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Skirball banners recycled into an architectural sukkah

September 23, 2010 |  6:30 pm

Sukkah wide shotjpg The sukkah, a temporary structure built by observant Jews to celebrate the end of harvest season, is having an architecturally significant moment.

Sukkah City, a design competition launched earlier this month in New York, invited designers to re-imagine the structure. Contestants were given a list of traditional sukkah building rules.

The structure must be at least 10 handbreadths high and enclose a minimum area that's 7-by-7 handbreadths. The roof must be made of organic matter that provides shade but also allows people inside to look up and see the stars. Perhaps most important, the entire thing must be temporary.

Contest organizers received 600 entries from 43 countries. They selected 12 semifinalists to have their structures built in Union Square, where they stayed for two days while New Yorkers voted on their favorite. (New York magazine has a photo gallery of the 12 semifinalists along with descriptions of what each architect was trying to achieve.) It should come as no surprise that a scholarly book chronicling the contest is forthcoming: "Sukkah City: Radically Temporary Architecture for the Next Three Thousand Years."

Angelenos who would like to see a modern interpretation of the sukkah for themselves need not despair, however. Sukkah City inspired a creative sukkah collaboration between the Skirball Cultural Center and the architecture firm wHY. When entering the contest, wHY architect Kulapat Yantrasast, who designed the new L&M Arts gallery in Venice, asked people at the Skirball to talk to his firm about the traditional meaning of the structure. They in turn invited him to design a sukkah for their annual celebration.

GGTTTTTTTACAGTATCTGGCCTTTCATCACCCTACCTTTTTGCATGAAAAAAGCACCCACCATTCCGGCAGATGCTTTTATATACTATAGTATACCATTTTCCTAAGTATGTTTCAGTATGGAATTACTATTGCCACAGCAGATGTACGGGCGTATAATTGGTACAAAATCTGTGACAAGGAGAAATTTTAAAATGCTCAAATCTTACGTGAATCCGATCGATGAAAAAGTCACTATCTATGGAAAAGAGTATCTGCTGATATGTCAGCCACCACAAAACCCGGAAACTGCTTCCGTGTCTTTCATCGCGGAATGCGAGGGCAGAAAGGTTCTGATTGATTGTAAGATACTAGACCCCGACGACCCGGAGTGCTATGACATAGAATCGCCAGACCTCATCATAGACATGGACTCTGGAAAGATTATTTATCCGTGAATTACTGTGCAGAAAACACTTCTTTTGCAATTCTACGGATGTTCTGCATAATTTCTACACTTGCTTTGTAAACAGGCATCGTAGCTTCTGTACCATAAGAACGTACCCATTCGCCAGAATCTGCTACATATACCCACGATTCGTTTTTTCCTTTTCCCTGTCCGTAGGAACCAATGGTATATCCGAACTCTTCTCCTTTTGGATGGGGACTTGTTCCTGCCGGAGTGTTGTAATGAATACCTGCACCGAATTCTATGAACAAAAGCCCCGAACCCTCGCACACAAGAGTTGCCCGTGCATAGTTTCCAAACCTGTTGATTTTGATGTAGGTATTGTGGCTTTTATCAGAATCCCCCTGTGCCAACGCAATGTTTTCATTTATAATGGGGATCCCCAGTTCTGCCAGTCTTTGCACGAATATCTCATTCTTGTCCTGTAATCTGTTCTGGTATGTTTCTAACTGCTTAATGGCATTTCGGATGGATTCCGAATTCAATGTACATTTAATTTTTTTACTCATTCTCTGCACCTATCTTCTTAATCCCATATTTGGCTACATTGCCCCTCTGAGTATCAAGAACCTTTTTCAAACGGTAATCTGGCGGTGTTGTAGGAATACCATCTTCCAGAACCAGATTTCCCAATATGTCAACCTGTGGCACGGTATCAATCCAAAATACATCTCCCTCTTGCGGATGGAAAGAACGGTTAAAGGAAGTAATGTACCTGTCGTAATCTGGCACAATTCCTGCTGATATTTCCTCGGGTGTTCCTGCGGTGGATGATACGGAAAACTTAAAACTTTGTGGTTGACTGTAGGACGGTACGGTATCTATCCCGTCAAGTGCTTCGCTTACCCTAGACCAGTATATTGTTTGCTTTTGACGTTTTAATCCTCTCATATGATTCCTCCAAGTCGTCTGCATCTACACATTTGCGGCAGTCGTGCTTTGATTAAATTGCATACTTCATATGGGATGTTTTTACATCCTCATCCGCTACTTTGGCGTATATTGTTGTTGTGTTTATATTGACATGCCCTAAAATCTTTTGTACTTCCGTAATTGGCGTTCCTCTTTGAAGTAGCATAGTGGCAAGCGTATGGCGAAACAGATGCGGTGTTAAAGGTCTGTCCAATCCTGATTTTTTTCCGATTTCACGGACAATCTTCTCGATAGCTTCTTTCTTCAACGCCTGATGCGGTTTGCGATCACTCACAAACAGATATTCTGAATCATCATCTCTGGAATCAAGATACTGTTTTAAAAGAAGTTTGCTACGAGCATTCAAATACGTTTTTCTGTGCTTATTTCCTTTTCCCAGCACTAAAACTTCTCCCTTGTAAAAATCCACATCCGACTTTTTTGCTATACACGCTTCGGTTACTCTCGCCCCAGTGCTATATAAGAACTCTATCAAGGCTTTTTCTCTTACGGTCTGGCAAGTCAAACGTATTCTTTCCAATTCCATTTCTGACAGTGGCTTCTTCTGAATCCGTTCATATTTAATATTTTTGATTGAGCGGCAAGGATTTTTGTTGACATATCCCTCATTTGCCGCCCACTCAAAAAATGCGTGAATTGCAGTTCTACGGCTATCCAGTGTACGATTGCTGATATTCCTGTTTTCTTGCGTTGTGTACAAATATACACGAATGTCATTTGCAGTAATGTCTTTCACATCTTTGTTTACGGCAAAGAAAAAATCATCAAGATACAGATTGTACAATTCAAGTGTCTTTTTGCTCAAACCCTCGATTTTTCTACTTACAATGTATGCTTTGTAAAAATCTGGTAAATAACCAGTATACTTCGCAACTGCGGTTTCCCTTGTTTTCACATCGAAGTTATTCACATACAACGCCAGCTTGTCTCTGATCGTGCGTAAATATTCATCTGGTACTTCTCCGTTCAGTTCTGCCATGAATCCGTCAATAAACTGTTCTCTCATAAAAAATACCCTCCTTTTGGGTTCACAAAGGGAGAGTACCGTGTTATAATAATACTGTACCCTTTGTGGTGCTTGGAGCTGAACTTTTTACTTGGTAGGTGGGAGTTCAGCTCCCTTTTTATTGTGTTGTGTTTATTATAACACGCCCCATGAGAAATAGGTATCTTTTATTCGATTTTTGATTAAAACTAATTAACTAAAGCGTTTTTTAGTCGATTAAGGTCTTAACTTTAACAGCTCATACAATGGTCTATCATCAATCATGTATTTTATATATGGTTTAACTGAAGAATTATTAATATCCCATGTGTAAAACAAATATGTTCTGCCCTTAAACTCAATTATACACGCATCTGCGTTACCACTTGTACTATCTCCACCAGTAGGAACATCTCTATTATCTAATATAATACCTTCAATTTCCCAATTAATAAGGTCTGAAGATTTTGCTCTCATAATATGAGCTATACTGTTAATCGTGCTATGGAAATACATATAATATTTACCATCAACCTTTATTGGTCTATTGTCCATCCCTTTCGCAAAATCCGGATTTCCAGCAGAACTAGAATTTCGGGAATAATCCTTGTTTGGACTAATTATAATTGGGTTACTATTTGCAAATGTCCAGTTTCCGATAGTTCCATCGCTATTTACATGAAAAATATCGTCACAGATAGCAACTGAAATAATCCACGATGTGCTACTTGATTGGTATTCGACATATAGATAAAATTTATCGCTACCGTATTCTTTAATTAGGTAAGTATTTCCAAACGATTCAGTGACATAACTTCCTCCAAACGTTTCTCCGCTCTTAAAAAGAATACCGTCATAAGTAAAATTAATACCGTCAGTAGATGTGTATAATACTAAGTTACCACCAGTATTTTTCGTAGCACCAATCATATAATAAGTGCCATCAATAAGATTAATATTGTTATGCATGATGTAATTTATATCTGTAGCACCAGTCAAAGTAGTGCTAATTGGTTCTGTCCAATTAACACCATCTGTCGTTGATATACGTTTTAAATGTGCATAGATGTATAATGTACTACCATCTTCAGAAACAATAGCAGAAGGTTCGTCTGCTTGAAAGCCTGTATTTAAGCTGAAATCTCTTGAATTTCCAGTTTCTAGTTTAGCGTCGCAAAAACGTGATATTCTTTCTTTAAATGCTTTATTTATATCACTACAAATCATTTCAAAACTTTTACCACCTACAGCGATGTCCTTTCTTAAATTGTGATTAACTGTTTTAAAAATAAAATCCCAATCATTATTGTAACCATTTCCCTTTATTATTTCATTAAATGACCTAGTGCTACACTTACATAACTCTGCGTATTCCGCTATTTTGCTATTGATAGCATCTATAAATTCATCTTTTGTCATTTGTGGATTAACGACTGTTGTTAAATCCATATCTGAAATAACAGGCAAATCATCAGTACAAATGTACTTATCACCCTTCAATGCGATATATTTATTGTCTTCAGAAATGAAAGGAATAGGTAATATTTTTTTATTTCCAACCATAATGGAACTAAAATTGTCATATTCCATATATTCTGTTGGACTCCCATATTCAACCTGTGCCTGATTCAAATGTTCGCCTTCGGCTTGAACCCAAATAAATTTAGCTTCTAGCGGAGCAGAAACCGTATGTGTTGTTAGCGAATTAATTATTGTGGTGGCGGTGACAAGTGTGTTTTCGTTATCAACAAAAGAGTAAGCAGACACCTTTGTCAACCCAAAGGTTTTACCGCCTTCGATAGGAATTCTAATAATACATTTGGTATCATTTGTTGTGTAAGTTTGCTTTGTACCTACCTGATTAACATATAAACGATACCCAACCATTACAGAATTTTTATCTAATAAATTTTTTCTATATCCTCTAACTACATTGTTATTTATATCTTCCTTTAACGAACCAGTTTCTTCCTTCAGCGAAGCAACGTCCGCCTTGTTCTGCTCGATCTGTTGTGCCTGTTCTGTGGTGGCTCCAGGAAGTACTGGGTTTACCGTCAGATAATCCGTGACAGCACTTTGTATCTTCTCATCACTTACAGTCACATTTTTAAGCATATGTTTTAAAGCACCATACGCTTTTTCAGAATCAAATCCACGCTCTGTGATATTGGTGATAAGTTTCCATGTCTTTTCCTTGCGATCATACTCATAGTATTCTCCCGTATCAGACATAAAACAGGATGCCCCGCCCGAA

Sukkah slatsjpgwHY had slightly more than a month to pull together the design, which uses materials the museum already had on hand.

"We didn't want to just recycle, we wanted to weave the past into the present," Yantrasast said. "We looked around their storage area and trash area and found what they had the most of were banners, so we used the banners to weave the walls of the sukkah."

The roof is made of palm fronds, which are traditional in Israel and, because of their abundance in L.A., traditional here too. To make the project interactive and participatory, the Skirball is inviting people to bring photos of their families to affix to the wall.

wHY's sukkah will be up through next week in the Skirball's arroyo garden.

-- Deborah Netburn

Photo: A sukkah designed by architecture firm wHY is made from old banners.

Credit: From the Skirball Center



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